Big Analytics Roundup (April 20, 2015)
Top news this week: a couple of Spark maintenance releases, some interesting new Apache projects, an announcement from Hortonworks and some interesting content from Databricks and Teradata.
Also in the news this week, North Bridge and Black Duck Software release their ninth annual Future of Open Source survey. Meanwhile, Hortonworks, IBM and Pivotal announce ODP harmonization, round up endorsements from their own executives. It’s touching to see such excitement.
Also, the Open Data Science Conference has released the schedule for its Boston events in May.
If you haven’t bookmarked Andrea Mostosi’s incredibly comprehensive catalog of Big Data technologies, you should.
On the MapR blog, Kirk Borne touts Drill with seemingly exaggerated claims for something still in Release 0.8.
Also on the MapR blog — one senses a trend — Andries Engelbrecht offers a guide to social media analysis with Drill and MicroStrategy.
On Slideshare, Ted Dunning introduces Kylin, an Apache incubator project for OLAP cubes on Hadoop.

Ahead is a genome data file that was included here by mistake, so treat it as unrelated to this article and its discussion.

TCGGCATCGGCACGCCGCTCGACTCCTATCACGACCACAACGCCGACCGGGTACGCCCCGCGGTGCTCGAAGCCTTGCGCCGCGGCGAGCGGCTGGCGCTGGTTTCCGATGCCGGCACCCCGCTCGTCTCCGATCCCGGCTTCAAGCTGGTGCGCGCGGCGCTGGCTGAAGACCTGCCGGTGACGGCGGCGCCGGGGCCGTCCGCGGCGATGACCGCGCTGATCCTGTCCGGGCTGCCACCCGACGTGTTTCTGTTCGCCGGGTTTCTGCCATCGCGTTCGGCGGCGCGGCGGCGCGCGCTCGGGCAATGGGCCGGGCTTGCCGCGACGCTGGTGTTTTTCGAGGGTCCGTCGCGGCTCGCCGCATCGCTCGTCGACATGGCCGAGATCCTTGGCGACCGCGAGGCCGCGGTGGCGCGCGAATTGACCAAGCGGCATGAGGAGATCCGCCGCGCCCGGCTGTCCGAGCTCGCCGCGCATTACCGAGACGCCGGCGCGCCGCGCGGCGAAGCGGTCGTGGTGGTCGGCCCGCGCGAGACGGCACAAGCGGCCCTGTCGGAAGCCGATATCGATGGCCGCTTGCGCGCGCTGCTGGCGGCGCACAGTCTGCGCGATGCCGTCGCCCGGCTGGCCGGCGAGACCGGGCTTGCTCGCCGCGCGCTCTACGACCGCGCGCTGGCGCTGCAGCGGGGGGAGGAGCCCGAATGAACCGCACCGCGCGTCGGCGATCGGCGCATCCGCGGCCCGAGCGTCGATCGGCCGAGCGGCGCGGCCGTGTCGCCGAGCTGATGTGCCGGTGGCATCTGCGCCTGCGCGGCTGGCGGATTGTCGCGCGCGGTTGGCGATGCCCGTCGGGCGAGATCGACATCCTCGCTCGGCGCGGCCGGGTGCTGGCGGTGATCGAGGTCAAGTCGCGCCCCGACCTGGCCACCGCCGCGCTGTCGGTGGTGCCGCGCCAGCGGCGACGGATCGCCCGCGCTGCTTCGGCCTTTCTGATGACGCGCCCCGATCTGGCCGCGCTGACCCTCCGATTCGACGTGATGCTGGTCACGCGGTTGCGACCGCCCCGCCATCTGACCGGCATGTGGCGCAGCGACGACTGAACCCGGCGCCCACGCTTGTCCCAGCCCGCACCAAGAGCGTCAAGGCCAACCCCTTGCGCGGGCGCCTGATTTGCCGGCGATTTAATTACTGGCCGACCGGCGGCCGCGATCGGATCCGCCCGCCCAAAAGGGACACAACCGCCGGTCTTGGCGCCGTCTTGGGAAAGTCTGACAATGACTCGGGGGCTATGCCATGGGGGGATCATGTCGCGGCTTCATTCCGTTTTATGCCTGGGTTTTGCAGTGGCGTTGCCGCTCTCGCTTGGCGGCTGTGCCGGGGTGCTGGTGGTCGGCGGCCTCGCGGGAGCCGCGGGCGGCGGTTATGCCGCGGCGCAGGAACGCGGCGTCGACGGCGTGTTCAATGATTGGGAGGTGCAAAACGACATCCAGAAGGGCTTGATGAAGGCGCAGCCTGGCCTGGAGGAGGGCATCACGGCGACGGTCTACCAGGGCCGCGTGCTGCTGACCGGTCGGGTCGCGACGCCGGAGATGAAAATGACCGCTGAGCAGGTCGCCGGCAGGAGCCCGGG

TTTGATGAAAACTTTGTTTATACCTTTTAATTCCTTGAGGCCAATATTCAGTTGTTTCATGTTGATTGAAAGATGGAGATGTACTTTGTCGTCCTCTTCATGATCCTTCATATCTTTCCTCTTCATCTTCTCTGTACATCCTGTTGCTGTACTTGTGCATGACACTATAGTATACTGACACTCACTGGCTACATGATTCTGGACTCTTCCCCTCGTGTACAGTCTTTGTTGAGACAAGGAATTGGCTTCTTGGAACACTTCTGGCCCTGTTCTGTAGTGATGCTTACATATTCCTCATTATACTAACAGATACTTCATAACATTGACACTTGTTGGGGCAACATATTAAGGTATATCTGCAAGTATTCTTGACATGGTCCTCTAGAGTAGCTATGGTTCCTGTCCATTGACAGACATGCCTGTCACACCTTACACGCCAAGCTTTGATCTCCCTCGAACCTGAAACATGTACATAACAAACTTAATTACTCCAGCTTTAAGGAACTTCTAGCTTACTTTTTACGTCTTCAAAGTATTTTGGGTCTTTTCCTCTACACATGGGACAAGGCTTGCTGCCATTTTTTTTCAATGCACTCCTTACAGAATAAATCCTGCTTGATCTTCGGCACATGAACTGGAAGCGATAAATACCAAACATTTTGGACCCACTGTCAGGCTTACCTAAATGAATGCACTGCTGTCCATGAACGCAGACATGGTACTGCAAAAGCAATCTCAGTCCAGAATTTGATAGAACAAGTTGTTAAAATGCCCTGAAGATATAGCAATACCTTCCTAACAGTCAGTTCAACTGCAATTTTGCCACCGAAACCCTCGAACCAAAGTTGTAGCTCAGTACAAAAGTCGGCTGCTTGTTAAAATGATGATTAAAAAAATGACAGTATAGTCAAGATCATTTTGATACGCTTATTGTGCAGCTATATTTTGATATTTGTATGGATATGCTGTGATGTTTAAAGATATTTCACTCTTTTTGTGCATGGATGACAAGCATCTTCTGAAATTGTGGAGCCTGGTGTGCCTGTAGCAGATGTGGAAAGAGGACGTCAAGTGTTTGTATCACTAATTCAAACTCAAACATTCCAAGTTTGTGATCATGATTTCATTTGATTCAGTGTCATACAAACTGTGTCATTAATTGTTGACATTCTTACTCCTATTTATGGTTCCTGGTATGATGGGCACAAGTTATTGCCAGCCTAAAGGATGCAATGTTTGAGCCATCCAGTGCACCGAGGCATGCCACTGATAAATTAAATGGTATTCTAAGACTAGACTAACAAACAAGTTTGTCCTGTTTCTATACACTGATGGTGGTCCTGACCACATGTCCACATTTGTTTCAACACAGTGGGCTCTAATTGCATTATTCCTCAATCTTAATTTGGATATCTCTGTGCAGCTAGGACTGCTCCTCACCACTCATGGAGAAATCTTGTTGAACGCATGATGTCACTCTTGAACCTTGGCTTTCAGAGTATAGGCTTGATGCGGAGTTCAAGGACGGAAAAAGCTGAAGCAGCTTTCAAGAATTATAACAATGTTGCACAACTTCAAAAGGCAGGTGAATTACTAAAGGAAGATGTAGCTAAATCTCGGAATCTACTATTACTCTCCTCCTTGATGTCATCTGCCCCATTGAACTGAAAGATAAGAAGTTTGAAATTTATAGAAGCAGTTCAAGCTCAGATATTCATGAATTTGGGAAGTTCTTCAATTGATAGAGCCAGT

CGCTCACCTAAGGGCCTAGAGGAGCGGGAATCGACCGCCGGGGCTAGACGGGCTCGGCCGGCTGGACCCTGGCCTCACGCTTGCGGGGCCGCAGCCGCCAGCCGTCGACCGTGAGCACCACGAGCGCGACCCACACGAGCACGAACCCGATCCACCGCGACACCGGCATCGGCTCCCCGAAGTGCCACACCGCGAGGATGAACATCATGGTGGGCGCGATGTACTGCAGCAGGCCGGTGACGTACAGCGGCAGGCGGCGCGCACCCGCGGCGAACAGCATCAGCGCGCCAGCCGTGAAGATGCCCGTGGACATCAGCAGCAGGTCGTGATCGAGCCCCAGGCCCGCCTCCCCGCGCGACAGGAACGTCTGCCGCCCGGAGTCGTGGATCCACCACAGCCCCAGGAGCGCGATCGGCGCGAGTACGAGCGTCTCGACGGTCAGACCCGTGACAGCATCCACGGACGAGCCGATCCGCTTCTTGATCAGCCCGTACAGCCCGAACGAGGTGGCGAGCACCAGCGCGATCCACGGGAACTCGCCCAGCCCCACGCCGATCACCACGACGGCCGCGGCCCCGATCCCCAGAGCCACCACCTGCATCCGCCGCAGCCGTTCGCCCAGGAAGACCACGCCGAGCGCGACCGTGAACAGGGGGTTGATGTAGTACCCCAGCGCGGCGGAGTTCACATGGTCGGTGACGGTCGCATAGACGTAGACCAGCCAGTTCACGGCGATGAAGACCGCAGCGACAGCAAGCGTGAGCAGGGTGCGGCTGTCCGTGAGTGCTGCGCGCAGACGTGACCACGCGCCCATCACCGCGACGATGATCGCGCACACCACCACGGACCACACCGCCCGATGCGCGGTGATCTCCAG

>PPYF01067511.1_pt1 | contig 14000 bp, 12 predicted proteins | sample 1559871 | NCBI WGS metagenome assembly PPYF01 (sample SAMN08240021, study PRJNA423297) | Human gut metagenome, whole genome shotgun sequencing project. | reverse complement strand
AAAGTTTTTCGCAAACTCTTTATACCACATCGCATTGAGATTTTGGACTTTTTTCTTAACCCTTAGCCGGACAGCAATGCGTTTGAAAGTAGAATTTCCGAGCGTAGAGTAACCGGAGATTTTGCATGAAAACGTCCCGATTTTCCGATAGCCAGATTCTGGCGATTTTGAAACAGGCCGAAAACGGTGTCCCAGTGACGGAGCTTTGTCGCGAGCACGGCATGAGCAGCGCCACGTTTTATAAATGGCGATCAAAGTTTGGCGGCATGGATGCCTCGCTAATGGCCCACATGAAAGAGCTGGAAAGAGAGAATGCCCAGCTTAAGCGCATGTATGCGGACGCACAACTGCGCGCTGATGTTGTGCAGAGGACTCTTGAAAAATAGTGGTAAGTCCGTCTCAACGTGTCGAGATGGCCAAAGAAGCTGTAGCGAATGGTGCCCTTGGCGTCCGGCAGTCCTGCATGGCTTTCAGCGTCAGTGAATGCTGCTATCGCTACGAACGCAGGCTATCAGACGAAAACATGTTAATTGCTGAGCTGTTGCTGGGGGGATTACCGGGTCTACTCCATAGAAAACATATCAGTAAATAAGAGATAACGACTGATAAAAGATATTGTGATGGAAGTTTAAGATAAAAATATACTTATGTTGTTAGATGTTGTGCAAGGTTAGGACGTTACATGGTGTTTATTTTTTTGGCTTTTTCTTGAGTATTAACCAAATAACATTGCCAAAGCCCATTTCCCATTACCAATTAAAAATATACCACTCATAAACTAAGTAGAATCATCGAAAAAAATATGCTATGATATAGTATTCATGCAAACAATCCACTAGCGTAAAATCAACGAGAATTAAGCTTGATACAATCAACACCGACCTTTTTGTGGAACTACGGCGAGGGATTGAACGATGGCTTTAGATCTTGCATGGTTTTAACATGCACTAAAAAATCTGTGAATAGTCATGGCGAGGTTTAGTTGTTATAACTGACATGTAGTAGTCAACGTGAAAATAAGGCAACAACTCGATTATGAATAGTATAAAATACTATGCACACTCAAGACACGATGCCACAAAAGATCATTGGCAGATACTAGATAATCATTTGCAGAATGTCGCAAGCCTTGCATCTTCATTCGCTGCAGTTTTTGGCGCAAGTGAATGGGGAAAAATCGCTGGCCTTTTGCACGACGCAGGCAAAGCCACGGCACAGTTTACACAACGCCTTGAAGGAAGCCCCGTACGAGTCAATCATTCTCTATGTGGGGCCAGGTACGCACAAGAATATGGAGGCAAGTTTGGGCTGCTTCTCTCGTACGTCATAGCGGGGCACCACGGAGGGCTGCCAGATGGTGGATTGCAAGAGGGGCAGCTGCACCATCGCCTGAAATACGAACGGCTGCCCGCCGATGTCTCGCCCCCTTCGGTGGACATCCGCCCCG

For an overview of Spark, see my Apache Spark page.
The Spark team releases two double-dot releases, Spark 1.2.2 and Spark 1.3.1. The former includes bug fixes in Spark Core and PySpark; the latter includes bug fixes for Spark Core, PySpark, Spark SQL and Spark Streaming. Ninety developers contributed to the two releases.
Huawei’s global big data team guest-posts on the Databricks blog, summarizes the newly added FP-Growth and Power Iteration Clustering algorithms. The article includes performance comparison of FP-Growth in Spark versus a similar algorithm in Mahout. Spoiler: Spark is a lot faster.
Bob DuCharme uses Spark’s GraphX library to build a graph from the U.S. Library of Congress’ subject headings.
Michael Armbrust and colleagues dive deeply into Spark SQL’s Catalyst optimizer.
Hortonworks announces GA for Spark 1.2.1 in HDP 2.2.4. Horton’s announcement includes ORC file support for Spark and Ambari integration and an endorsement for Apache Zeppelin, a notebook for data science. Horton also announces that it has “worked with the community to ensure that Spark runs on a Kerberos-enabled cluster.” I don’t know what that means, exactly — you either support a feature or you don’t — but it sounds positive.
Saptak Sen offers a hands-on tour of Spark in the Hortonworks Sandbox.
Loraine Lawson asks whether Apache Spark is enterprise-ready, which is kind of ironic given the seven previous items.
Databricks publishes two primers, one for Apache Spark and the other for Databricks Cloud.
On the Databricks blog, CEO Ion Stoica touts the Jobs feature in Databricks Cloud
IBM InfoSphere BigInsights